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Telling Tales - How to Use Stories in Your CV to Highlight Your Skills and Achievements

 


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Do you know someone who can tell a great story? Who can captivate their audience with the plot line, the characters, the ‘what happened next’ element, the ending? The ability to tell a good story or small anecdote is an important communication skill to have, because story telling is a means of communication, it's a way of getting your message across and leaving a lasting impression.

"What does all this have to do with CV writing?" I hear you ask! Well the use of storytelling is the basis of most interviews, being asked to provide examples of when you have demonstrated a particular skill in the workplace is really just a request to tell a story. And so it makes sense to include stories on your CV too. Stories or evidence of your skills and achievements can be included in your Personal Profile, ensuring that the reader is captivated as soon as they start to read your CV. The skills and achievements highlighted in your stories can then be reiterated throughout the CV - reinforcing your abilities. And just think, by preparing strong, demonstrable stories for your CV you'll be preparing a lot of highly memorable material to use in your interview too!

So what type of story will highlight your skills and achievements? What level of detail is appropriate for your CV? To answer these two important questions, let's compare extracts from two different CVs.

Candidate 1

"I am really good at customer service. I think that customer service is really important. It is important that customers are served well and their needs are met. I have done customer service training and want to continue to keep my skills up in this important area. If customers don't get service they don't come back. In my current role we always put the customer first. "

Candidate 2

"I am really good at customer service. This is because I always go the extra mile to understand the customers’ needs and I try my hardest to meet their expectations. For instance, two weeks ago I had a customer come into our store who was complaining that her appliance had slipped. I decided quickly that my task was to understand whether or not the customer had received our on-site training in how to stop the appliance vibrating at the wrong time. It turned out that she was unaware of this training service, but indicated that she was willing to try the training before returning the appliance. So I organised for our trainers to visit her later the very same day. The result was her appliance stopped slipping and she wrote in praise of our helpful and prompt service. This is a good illustration of my commitment to outstanding customer service. "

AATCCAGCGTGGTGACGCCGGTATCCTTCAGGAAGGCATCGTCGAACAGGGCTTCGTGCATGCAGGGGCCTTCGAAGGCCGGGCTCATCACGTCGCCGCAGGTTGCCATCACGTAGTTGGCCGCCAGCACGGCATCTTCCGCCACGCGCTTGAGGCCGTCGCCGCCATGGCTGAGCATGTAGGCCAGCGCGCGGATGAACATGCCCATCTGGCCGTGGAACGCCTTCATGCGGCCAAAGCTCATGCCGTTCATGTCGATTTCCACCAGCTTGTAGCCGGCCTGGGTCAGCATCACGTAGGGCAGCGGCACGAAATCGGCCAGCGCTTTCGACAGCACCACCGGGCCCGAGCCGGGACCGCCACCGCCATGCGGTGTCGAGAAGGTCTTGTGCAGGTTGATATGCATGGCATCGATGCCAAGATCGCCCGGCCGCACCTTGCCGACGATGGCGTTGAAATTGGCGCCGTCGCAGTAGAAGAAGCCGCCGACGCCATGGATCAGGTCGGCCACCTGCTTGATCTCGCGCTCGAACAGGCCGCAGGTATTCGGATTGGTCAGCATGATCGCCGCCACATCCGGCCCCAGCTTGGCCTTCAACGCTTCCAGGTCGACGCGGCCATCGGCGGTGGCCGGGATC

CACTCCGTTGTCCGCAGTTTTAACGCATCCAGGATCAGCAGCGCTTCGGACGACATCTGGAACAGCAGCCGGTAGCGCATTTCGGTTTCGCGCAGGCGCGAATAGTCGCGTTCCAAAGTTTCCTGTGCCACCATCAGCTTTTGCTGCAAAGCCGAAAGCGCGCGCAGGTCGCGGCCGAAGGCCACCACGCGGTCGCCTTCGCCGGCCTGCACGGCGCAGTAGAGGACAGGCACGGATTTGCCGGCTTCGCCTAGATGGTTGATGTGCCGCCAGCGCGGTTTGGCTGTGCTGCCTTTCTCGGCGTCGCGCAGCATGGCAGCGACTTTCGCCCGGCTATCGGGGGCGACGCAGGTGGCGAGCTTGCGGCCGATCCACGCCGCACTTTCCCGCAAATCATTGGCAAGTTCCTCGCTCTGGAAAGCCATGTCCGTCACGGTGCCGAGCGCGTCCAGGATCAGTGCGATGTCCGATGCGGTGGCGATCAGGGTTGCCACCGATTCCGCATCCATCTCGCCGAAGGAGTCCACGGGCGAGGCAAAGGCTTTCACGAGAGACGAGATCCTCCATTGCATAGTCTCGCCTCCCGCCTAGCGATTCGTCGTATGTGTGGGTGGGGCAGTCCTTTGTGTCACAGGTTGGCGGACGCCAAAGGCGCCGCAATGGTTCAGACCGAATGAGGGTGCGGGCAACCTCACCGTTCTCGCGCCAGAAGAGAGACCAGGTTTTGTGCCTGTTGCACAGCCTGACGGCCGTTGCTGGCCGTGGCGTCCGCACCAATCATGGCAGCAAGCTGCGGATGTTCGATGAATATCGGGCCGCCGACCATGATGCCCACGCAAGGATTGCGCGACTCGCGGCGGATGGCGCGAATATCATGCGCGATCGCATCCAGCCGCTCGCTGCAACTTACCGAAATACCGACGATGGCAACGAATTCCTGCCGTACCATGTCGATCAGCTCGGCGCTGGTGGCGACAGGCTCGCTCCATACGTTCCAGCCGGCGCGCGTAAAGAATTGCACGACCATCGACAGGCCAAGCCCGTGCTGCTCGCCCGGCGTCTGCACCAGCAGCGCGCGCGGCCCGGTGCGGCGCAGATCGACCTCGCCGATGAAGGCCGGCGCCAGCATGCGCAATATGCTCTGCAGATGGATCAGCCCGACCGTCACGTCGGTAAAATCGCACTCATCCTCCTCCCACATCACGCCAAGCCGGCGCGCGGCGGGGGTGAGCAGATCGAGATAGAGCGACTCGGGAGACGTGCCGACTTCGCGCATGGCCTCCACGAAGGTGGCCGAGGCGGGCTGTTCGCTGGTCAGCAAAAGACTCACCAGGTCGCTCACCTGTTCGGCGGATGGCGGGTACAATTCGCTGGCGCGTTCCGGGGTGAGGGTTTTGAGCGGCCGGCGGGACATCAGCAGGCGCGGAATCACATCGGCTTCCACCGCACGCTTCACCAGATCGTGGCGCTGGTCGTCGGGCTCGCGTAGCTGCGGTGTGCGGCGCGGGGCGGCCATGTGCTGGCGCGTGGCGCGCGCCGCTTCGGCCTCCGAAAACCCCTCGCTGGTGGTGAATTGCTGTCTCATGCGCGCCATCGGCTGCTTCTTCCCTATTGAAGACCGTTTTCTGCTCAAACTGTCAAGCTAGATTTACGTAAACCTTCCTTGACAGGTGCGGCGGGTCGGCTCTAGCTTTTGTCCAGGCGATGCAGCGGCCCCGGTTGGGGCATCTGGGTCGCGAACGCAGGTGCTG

Which candidate convinced you that they were good at customer service and provided evidence in support of their claim? The answer is Candidate 2, and despite the fact that both candidates state that they possess the same skill, Candidate 2 is much more likely to get shortlisted for interview than Candidate 1. Why? Because Candidate 2 presented their claim clearly and logically, and they used a story to practically demonstrate how they possess good customer service. The story will be remembered, the ramblings of Candidate 1 won't.

There are four important parts to the stories you should tell in your CV. Taking Candidate 2's story as an illustrative example, these parts are;

POINT - I am really good at customer service
REASON - This is because I always go the extra mile. . .
EVIDENCE - For instance, two weeks ago I had a customer come into our store. . .
POINT - This is a good illustration of my commitment to outstanding customer service

Reinforcing the point you are trying to make at the end of your story as well as at the beginning helps focus the readers mind. Candidate 2 could then go on and include ‘customer service’ in their responsibilities and achievements further down their CV, therefore constantly reminding the reader that they have evidenced their attainment in this specific skill.

CV's are ultimately a summary of your skills and achievements in the workplace. They need to remain short (2-3 pages for most candidates is normal), but the content needs to be correct. Don't include too many stories in the Personal Profile element of your CV; this will use up valuable space. But do look at the key skill set required for the job you are applying for, and then choose one or two stories that demonstrate your ability to fulfil this skill set, using the PREP formula above.

Want to write an effective CV for your job application? Then visit Words Worth Reading, who also offer copywriting and editing services at fantastic prices, with quick turnaround times. 10% of all submission fees are donated to Oxfam.

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